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Publication numberUS6951806 B1
Publication typeGrant
Application numberUS 09/452,367
Publication dateOct 4, 2005
Filing dateNov 30, 1999
Priority dateNov 30, 1999
Fee statusLapsed
Publication number09452367, 452367, US 6951806 B1, US 6951806B1, US-B1-6951806, US6951806 B1, US6951806B1
InventorsDaniel G. Schweikert, John F. MacDonald
Original AssigneeSun Microsystems, Inc.
Export CitationBiBTeX, EndNote, RefMan
External Links: USPTO, USPTO Assignment, Espacenet
Metal region for reduction of capacitive coupling between signal lines
US 6951806 B1
Abstract
A structure includes a substrate, first and second signal lines above the substrate, where unused substrate surface area exists between the first and second signal lines, and a first shield line in the unused substrate surface area. To define the first shield line, the signal line layout which includes the first and second signal lines is defined. Any areas which are not signal lines are then defined as unused areas of the substrate. The shield lines including the first shield line are then defined in portions of the unused areas of the substrate. In this manner, shield lines are automatically designed at every available location without requiring any allocation of substrate surface area.
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Claims(14)
1. A structure comprising:
a first signal line;
a second signal line;
a first shield line positioned between but separated from said first signal line and said second signal line, said first shield line being unconnected to a voltage source; and
a second shield line electrically connected to said first shield line by an electrically conductive via.
2. The structure of claim 1 wherein said first signal line, said second signal line and said first shield line are all part of a single conductor layer.
3. The structure of claim 1 wherein said first signal line, said second signal line, and said first shield line are each in a different conductor layer.
4. The structure of claim 1 wherein said first shield line has an area sufficient to prevent said first shield line from causing capacitive coupling between said first signal line and said second signal line to be greater than if said first shield line was not present.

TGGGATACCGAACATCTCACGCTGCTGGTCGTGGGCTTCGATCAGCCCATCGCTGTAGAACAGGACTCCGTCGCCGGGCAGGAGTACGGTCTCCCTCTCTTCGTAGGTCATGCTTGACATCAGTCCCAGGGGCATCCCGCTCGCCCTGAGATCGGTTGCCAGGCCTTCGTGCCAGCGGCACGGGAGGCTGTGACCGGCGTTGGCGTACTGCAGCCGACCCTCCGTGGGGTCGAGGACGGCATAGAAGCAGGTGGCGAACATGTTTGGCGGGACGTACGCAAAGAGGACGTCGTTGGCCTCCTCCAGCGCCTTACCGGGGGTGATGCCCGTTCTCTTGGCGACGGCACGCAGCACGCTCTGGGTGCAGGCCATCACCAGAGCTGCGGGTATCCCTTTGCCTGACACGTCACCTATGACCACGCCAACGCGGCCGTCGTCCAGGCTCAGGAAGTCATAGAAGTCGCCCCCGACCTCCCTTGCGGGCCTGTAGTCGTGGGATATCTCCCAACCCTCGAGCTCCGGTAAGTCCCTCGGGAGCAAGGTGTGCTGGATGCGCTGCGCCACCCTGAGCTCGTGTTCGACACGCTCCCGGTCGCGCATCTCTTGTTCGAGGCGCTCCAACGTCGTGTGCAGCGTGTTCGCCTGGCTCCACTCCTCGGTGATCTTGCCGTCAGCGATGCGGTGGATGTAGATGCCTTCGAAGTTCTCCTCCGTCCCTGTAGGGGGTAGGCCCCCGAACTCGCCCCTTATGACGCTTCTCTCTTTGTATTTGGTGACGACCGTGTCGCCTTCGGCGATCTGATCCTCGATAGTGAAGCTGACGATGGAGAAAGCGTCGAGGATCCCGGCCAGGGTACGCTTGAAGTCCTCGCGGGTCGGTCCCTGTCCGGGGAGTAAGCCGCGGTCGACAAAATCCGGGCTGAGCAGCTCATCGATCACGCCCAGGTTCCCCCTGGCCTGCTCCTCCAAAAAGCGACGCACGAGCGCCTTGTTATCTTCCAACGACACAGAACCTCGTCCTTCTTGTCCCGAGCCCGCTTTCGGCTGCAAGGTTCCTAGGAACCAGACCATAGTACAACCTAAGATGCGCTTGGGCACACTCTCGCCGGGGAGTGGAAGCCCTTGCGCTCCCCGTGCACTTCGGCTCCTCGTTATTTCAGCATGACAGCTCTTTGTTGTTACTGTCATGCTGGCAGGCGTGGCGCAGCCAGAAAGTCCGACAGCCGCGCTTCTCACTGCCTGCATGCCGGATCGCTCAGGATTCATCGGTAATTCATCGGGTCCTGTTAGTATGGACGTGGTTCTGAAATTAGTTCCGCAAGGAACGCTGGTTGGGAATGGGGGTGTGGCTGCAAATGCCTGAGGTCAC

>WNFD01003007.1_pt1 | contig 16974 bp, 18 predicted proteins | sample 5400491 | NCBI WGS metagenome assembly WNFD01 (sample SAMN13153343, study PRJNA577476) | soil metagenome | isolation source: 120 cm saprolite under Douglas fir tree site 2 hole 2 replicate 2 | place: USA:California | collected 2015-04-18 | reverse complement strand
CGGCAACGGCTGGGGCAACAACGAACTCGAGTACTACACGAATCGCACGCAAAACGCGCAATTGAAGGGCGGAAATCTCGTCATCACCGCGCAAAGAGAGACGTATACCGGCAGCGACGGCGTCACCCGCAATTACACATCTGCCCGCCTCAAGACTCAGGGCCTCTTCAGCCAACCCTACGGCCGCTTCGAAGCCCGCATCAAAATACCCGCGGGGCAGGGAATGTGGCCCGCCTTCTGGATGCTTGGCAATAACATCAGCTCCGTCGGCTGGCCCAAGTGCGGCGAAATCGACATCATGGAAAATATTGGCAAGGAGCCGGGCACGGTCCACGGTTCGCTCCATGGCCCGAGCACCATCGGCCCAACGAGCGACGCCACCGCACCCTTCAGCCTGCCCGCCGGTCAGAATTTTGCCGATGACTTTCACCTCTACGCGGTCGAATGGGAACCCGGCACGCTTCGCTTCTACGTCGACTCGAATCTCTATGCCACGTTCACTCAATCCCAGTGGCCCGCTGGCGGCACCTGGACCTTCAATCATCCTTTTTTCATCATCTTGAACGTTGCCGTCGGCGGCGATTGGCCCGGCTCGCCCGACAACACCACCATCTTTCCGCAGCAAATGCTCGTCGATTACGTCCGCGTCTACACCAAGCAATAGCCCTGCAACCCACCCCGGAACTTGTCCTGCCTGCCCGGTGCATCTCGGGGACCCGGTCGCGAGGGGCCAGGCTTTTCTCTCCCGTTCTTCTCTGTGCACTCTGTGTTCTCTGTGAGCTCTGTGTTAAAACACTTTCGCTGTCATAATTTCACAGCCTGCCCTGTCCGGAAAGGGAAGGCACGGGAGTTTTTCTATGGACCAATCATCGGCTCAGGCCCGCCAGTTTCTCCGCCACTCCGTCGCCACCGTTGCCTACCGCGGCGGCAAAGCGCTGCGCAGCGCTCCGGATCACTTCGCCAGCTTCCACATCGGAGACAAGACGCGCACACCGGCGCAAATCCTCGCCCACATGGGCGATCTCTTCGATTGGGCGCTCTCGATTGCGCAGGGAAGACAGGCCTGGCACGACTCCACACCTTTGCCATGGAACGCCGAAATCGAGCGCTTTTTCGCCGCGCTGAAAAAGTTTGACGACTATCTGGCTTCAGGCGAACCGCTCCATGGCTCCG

5. The structure of claim 1 wherein said first shield line is part of a first conductor layer and said second shield line is part of a second conductor layer.
6. The structure of claim 1 wherein said via is provided at a natural intersection of said first shield line and said second shield line.
7. The structure of claim 1 wherein said voltage source is ground.
8. A structure comprising:
a substrate;
a first signal line above said substrate;
a second signal line above said substrate, wherein unused substrate surface area exists between said first signal line and said second signal line;
a first shield line in said unused substrate surface area, said first shield line being unconnected to a voltage source; and
a second shield line electrically connected to said first shield line by an electrically conductive via.
9. The structure of claim 8 wherein a distance between said first signal line and said second signal line is at least equal to twice the minimum distance allowable between features plus the minimum allowable width of a feature.
10. The structure of claim 8 wherein said first shield line has a width greater than the minimum allowable width of a feature.
11. The structure of claim 8 wherein said first shield line has a first portion and a second portion, said first portion having a greater width than said second portion.
12. The structure of claim 8 wherein said first shield line is part of a first conductor layer and said second shield line is part of a second conductor layer.